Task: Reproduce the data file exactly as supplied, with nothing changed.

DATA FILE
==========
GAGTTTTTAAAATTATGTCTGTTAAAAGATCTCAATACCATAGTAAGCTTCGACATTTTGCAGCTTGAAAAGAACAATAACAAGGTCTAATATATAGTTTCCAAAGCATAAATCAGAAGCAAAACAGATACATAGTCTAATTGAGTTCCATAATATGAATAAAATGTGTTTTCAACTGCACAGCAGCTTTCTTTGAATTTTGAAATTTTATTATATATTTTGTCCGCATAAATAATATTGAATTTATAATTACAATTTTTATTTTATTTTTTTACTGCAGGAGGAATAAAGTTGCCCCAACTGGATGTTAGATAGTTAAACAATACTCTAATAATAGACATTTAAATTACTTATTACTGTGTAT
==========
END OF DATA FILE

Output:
GAGTTTTTAAAATTATGTCTGTTAAAAGATCTCAATACCATAGTAAGCTTCGACATTTTGCAGCTTGAAAAGAACAATAACAAGGTCTAATATATAGTTTCCAAAGCATAAATCAGAAGCAAAACAGATACATAGTCTAATTGAGTTCCATAATATGAATAAAATGTGTTTTCAACTGCACAGCAGCTTTCTTTGAATTTTGAAATTTTATTATATATTTTGTCCGCATAAATAATATTGAATTTATAATTACAATTTTTATTTTATTTTTTTACTGCAGGAGGAATAAAGTTGCCCCAACTGGATGTTAGATAGTTAAACAATACTCTAATAATAGACATTTAAATTACTTATTACTGTGTAT